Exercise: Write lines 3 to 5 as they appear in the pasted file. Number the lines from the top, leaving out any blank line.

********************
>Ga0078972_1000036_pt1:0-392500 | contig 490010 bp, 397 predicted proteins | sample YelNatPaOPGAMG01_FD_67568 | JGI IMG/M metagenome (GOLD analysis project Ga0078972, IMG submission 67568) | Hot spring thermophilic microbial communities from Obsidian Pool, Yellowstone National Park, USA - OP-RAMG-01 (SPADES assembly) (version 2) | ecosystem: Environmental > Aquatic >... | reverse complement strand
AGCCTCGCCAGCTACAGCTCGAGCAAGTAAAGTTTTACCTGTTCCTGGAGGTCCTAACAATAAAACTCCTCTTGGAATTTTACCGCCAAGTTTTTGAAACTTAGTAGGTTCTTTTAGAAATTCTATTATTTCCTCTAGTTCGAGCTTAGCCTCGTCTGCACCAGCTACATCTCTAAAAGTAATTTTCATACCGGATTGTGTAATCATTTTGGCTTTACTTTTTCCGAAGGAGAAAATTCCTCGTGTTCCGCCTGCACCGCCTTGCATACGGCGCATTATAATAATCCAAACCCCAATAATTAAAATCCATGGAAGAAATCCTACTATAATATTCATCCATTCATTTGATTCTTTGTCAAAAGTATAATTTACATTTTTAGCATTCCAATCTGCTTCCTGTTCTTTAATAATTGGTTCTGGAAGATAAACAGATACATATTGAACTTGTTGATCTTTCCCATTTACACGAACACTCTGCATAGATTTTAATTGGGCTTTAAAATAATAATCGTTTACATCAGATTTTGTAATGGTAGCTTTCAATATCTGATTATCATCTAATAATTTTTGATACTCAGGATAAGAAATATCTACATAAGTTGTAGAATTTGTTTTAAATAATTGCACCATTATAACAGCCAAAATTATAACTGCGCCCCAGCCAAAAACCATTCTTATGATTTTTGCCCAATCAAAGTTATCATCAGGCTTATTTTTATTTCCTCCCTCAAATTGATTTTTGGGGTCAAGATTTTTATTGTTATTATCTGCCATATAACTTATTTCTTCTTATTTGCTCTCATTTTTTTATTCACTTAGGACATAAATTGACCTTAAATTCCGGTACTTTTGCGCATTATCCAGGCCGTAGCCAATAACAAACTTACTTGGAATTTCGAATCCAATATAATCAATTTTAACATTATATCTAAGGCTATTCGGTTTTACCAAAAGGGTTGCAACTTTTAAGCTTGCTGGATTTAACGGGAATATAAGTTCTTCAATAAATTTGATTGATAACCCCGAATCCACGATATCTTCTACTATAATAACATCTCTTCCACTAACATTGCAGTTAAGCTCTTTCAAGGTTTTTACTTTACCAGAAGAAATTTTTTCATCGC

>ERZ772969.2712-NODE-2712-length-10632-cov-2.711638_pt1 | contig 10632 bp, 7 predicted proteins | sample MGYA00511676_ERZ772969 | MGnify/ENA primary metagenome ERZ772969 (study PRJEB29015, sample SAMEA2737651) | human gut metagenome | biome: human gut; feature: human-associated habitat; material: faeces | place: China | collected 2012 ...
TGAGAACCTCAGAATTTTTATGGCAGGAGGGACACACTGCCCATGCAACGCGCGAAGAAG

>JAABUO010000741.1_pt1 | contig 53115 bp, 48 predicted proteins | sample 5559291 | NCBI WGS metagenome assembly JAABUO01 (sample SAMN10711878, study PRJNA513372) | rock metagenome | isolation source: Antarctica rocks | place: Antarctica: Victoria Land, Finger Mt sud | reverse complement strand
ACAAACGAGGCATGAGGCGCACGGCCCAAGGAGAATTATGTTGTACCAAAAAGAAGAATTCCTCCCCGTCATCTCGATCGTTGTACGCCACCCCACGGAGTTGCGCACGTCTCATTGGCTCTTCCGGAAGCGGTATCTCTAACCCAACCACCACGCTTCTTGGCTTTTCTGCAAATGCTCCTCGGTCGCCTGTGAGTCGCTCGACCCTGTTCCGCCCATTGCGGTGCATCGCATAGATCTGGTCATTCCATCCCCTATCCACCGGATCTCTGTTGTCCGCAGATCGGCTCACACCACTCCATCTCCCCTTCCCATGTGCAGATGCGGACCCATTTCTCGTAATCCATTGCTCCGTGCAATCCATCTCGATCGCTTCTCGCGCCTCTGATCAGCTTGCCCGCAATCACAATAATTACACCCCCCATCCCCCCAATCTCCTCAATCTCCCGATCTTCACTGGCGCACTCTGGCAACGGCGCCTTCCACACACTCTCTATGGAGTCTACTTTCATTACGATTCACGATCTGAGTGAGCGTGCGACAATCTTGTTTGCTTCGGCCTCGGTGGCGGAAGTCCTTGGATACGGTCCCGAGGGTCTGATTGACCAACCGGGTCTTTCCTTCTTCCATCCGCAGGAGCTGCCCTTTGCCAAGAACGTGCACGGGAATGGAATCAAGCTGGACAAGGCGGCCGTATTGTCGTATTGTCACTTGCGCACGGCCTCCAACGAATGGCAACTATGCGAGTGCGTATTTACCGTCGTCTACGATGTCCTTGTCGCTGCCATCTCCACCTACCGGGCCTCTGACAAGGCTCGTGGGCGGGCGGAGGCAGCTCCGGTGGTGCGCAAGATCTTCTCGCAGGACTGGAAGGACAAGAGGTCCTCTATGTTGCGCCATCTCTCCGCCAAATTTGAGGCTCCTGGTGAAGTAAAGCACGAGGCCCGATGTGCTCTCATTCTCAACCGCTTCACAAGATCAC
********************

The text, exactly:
>ERZ772969.2712-NODE-2712-length-10632-cov-2.711638_pt1 | contig 10632 bp, 7 predicted proteins | sample MGYA00511676_ERZ772969 | MGnify/ENA primary metagenome ERZ772969 (study PRJEB29015, sample SAMEA2737651) | human gut metagenome | biome: human gut; feature: human-associated habitat; material: faeces | place: China | collected 2012 ...
TGAGAACCTCAGAATTTTTATGGCAGGAGGGACACACTGCCCATGCAACGCGCGAAGAAG

>JAABUO010000741.1_pt1 | contig 53115 bp, 48 predicted proteins | sample 5559291 | NCBI WGS metagenome assembly JAABUO01 (sample SAMN10711878, study PRJNA513372) | rock metagenome | isolation source: Antarctica rocks | place: Antarctica: Victoria Land, Finger Mt sud | reverse complement strand